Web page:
Practice Tools?

Discussion in 'Playing and Technique' started by benbenben, Feb 3, 2008.


  1. benbenben

    benbenben Member

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    Hey guys,

    I've been playing for several years now... and I'm at a stage where, I'd say i was fairly decent and will be able to play in an impromptu band and sound pretty good. What I'm questioning is my lack of theory and "direction" in playing. I've been playing out of feel and experience which is know is great, but i lack the theory behind "why" i play those notes and why they sound as good as they do.

    I'm talking about using lots of different scales, and understanding them. Using the different modes and being able to speak in that sorta "use the 7th note, or the minor of that chord" lingo to other band members. I'm really hoping to get some theory lessons this year but it's pricey and as a fulltime student overtaken by GAS, it's really hard to fund it. Is there any good resources out there that'll really help me grasp the concept of 'guitar and music' theory to what i need to know?
     
  2. gennation

    gennation Member

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    You can get a good head start by reading my Beginners to Advanced Series at my lesson site: http://lessons.mikedodge.com

    Read though the Intervals section, then move to the Chord Construction, and then onto the Diatonic Theory. It's a ground up approach created to give you a great foundation of things to come when delving into deeper aspects of theory.

    That's the stuff you "need to know". For some stuff you might "want to know", check the On Topic Section for individual lessons on many different playing aspects and where they come from.

    Based on your description of where you're at, the Advanced Pentatonics Tutorial will probably explain a lot but each topic/lesson is full of surprises.

    Make sure you read the Introduction to each lesson though. It'll give the insight for what you are about to learn and what you can take from it.

    Good luck and have fun!
     
  3. willhutch

    willhutch Member

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    In addition to gennation's site, there is a wealth of info on the web.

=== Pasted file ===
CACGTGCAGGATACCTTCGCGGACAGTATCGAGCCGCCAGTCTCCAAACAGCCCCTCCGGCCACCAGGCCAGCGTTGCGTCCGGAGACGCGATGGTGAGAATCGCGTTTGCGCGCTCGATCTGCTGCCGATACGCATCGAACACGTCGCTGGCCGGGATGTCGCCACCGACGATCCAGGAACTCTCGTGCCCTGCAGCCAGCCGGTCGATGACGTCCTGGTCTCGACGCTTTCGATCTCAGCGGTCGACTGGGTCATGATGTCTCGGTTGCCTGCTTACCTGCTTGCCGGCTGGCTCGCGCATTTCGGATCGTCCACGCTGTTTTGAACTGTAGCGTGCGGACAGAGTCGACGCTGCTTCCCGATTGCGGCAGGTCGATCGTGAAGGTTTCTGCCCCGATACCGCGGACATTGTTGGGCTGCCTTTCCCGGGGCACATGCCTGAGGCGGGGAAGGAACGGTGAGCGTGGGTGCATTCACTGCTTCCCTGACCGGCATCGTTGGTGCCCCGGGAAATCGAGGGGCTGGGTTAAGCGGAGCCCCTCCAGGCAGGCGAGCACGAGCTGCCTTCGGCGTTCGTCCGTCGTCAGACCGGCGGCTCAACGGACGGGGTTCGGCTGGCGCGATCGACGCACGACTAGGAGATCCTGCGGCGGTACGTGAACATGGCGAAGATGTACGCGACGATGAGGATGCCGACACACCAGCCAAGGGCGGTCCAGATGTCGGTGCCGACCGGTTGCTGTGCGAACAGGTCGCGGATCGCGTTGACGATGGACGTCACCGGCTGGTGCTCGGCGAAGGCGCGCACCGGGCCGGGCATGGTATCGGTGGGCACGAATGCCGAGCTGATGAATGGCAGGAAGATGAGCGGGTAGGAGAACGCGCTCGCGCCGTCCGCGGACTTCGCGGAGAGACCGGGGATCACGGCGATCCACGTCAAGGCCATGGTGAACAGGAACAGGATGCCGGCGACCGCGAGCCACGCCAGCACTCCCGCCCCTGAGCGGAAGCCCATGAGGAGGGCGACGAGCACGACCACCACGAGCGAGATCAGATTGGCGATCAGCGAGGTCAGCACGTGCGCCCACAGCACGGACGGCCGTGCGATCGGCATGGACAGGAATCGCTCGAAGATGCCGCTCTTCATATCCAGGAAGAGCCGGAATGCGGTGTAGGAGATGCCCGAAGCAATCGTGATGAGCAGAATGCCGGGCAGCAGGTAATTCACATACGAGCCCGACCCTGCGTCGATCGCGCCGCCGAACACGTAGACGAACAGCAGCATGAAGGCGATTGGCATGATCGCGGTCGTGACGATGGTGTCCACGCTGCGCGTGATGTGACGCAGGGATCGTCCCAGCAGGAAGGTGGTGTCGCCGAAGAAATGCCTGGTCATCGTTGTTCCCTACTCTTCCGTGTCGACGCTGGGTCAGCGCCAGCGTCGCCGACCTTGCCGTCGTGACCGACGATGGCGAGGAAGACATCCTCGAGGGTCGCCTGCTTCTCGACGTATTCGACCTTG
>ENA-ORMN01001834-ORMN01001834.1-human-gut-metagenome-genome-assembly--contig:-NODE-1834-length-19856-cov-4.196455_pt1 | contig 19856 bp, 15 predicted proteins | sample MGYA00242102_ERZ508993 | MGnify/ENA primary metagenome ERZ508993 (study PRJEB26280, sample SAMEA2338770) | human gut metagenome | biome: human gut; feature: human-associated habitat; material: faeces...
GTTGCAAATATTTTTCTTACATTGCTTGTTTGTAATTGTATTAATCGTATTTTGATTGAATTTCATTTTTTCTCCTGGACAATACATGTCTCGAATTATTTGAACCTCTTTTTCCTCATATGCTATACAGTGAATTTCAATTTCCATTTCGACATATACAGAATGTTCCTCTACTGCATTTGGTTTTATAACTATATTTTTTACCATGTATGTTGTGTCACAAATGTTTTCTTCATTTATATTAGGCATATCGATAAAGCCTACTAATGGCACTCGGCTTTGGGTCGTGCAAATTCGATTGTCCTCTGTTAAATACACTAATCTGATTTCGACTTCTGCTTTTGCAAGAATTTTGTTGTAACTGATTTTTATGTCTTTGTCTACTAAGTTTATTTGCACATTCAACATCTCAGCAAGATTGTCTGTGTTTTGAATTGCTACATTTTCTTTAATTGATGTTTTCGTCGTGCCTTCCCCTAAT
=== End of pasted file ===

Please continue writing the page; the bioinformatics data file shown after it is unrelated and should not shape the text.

I recommend you start by learning the following concepts, in the order listed. You'll find tutorials by doing a quick Google search:

    1) Intervals
    2) Major scale
    3) Chord construction
    4) Harmonized major scale
    5) Modes of major scale

    These are the building blocks of Western music - or at least of Western muic theory. When you have these concepts under your belt, you ill be better able to teach yourself. Also, your communications skills will improve because this is the language of our music.
     
  4. gennation

    gennation Member

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    That's the exact path the Beginners to Advance Series takes, and then some.
     
  5. benbenben

    benbenben Member

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    Oooo that's looking really good. Thanks a bunch guys! Will def have a look at that when i get back home. :D Thanks? Any other resources? Dya guys recommend learning from those "Learn to play like eric clapton, or hendrix, or gilmour" style books? I've tried in the past but i lost interest quickly..
     
  6. willhutch

    willhutch Member

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    I don't really get much out of licks-in-the-style-of-so-and-so books. Transcribing them myself makes is much better in that by the time you have learned the licks, you have come a long way toward internalizing them. When they are served up in tab, I have a hard time making them stick.

    YMMV
     
  7. GregoryL

    GregoryL Supporting Member

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    Check out Mark Levine's Jazz Theory Book.
     
  8. jeffhef

    jeffhef Member

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    Mel Bay Baby!!! ;)
     

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